A fresh look at church means redefining community

LAKELAND -- Times, they are a-changin’, and never more so than for religious institutions.

Technology, skepticism, the time constraints and pressures of juggling work and family and the challenges of addressing the needs of an increasingly diverse population all signal a need for church renewal, and not necessarily in the ways people have thought about church for centuries. 

Bishop Ken Carter headshot
Bishop Ken Carter

“The changing culture is real in our conference, and we are all participating in the shift,” Bishop Ken Carter told a working group assembled this week to talk about a project tentatively dubbed Fresh Expressions. The group comprised about 15 people – representing clergy, laity and campus ministers – who gathered at the Florida United Methodist Center to talk about a project inspired by church rebirth in Great Britain.

Carter is challenging Florida Methodists to experiment with ways to reach people of all ages, interests, ethnicities and worship-style preferences and rebuild the Christian church, whether that means using concrete or context.

“This is kind of my dream,” Carter told the group. “For me, this is about making disciples for the transformation of the world.”

The challenge is to come up with new ways to experience Christ in community with others, the group agreed.

“We are called to be in community, but it doesn’t necessarily mean a building,” said Janet Earls, Congregational Vitality specialist with the Florida Conference. “A sanctuary can be wherever we are in community.”

Representatives from ministries across the Florida Conference talked about ideas that already show promise, from meeting people at coffeehouses to holding services in private homes on days other than Sunday to offering coffee and prayer to day laborers waiting to find out if they have a job.

Carter said he experienced firsthand the flight from Sunday services when he was a church pastor in Charlotte a few years ago.

“As a pastor, I would have people come to me and say, ‘We love the church, but you probably won’t see us for the next few years,’” the bishop recalled, explaining that they would apologetically let him know that their children were involved in weekend travel for soccer or other competitions.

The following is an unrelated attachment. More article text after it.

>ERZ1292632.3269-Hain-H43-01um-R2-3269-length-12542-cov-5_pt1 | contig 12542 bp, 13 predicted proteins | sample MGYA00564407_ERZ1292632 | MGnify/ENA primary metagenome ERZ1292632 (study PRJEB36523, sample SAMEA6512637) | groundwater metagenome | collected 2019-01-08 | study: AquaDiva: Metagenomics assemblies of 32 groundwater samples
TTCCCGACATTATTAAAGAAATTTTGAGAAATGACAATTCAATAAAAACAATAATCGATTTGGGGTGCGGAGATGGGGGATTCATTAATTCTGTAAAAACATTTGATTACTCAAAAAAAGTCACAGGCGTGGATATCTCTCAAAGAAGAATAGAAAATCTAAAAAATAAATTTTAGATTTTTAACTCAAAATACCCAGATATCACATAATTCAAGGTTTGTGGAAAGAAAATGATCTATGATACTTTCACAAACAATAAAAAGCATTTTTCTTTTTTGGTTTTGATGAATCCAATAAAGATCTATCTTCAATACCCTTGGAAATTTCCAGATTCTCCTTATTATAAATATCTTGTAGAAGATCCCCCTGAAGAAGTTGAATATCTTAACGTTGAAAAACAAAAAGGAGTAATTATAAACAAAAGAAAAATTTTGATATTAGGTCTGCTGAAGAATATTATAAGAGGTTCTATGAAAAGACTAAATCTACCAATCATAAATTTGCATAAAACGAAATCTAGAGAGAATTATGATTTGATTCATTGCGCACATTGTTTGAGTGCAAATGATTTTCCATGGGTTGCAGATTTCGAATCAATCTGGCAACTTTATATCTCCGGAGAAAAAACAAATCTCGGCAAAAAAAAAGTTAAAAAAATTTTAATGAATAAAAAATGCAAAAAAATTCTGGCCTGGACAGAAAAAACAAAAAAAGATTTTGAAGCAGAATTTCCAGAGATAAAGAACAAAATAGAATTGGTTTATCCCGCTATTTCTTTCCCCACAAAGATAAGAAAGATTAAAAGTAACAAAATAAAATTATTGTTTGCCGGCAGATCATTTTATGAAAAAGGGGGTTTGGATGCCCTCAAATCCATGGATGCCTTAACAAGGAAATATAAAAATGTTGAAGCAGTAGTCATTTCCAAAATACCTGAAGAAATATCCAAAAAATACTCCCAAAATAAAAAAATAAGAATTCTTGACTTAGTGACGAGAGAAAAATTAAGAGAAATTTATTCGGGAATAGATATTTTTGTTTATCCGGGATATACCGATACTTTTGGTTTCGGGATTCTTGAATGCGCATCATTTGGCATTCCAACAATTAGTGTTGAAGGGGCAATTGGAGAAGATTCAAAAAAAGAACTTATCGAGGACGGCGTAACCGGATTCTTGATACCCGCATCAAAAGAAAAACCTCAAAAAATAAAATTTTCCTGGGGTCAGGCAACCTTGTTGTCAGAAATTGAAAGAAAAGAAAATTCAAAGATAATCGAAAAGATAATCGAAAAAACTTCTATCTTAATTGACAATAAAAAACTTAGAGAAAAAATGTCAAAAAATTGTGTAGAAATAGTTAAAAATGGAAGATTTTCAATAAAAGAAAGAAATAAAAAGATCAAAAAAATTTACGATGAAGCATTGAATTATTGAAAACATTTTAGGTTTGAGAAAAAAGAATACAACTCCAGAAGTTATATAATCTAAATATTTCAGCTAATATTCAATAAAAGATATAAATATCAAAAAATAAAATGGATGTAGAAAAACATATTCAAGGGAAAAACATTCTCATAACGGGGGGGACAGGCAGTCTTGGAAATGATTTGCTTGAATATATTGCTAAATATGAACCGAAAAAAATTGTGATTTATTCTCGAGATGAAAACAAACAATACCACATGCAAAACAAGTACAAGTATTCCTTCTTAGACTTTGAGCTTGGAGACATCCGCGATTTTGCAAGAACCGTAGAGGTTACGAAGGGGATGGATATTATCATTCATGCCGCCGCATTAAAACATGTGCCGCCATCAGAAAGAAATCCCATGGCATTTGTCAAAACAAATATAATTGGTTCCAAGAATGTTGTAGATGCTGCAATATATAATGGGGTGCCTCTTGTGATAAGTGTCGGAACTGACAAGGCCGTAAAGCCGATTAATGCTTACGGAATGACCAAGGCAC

“We can throw rocks at those people … or we can try to adapt.”

Young people and busy older people might be more open to connecting virtually or organizing through an Internet opportunity similar to the “meet-up groups” that now recruit people interested in hiking or kayaking, working group members suggested. 

Fresh Expressions working group meeting
Bishop Ken Carter, right, talks with members of a new working group charged with thinking about nontraditional ways to build church communities. Photo by Don Youngs.

More worship leadership training for lay members also might be explored.

Carter said he is not advocating that the conference abandon the concept of clergy-led church buildings but develop new ideas that will exist alongside the time-honored ways of worship.

The mantra of “Open hearts, open minds, open doors” that has guided United Methodist churches for years is not enough, the bishop said.

“That was essentially a passive campaign: It assumed that people would come to our church and we would be hospitable,” he said, noting that United Methodist Communications has replaced that slogan with “Rethink Church.”

“Our current system is not sustainable.”

Carter said after the meeting that the group agreed to take time for prayer and discernment while also keeping eyes peeled for new opportunities. Participants were given assignments that included exploring the role of laity in Fresh Expressions, as well as whether small monetary grants could be made available for experiments in ministry.

The bishop said he has been pondering and researching fruitful church renewal strategies for some time and has been most impressed with the Fresh Expressions model pioneered by the Church of England and The Methodist Church in Britain. The effort, now about 10 years old, targets lapsed churchgoers and people who have never been to church.

“When we don’t create fresh expressions of the church, we are really constraining ourselves to where we have been,” Carter said.

Fresh Expressions

This initiative began in 2004, endorsed by both the Church of England and The Methodist Church in Britain.

A “fresh expression of church” is defined as “a new form of church for a fast-changing world that serves those outside the existing church, listens to people and enters their culture, makes discipleship a priority and intentionally forms Christian community.”

Examples include café churches, cell churches (house fellowship groups), midweek worship congregations, youth congregations and so-called “Messy Church” groups.

For more information, click here.



-- Susan Green is the managing editor of Florida Conference Connection. 

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